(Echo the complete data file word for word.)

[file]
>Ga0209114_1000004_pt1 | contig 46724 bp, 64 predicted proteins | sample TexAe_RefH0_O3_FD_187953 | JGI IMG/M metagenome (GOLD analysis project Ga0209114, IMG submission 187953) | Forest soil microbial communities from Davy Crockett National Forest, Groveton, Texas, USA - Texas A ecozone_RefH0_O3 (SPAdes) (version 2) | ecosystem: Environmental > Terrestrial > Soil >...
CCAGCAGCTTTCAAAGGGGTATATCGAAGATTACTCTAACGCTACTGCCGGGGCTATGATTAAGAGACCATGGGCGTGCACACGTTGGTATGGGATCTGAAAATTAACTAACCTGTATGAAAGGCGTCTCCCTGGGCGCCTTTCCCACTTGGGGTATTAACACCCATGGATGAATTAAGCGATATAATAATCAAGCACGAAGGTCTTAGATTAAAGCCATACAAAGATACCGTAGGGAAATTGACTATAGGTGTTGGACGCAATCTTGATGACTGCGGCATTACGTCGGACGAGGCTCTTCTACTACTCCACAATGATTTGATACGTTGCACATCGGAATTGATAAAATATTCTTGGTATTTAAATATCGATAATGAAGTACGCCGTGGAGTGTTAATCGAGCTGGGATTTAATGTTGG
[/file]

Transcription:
>Ga0209114_1000004_pt1 | contig 46724 bp, 64 predicted proteins | sample TexAe_RefH0_O3_FD_187953 | JGI IMG/M metagenome (GOLD analysis project Ga0209114, IMG submission 187953) | Forest soil microbial communities from Davy Crockett National Forest, Groveton, Texas, USA - Texas A ecozone_RefH0_O3 (SPAdes) (version 2) | ecosystem: Environmental > Terrestrial > Soil >...
CCAGCAGCTTTCAAAGGGGTATATCGAAGATTACTCTAACGCTACTGCCGGGGCTATGATTAAGAGACCATGGGCGTGCACACGTTGGTATGGGATCTGAAAATTAACTAACCTGTATGAAAGGCGTCTCCCTGGGCGCCTTTCCCACTTGGGGTATTAACACCCATGGATGAATTAAGCGATATAATAATCAAGCACGAAGGTCTTAGATTAAAGCCATACAAAGATACCGTAGGGAAATTGACTATAGGTGTTGGACGCAATCTTGATGACTGCGGCATTACGTCGGACGAGGCTCTTCTACTACTCCACAATGATTTGATACGTTGCACATCGGAATTGATAAAATATTCTTGGTATTTAAATATCGATAATGAAGTACGCCGTGGAGTGTTAATCGAGCTGGGATTTAATGTTGG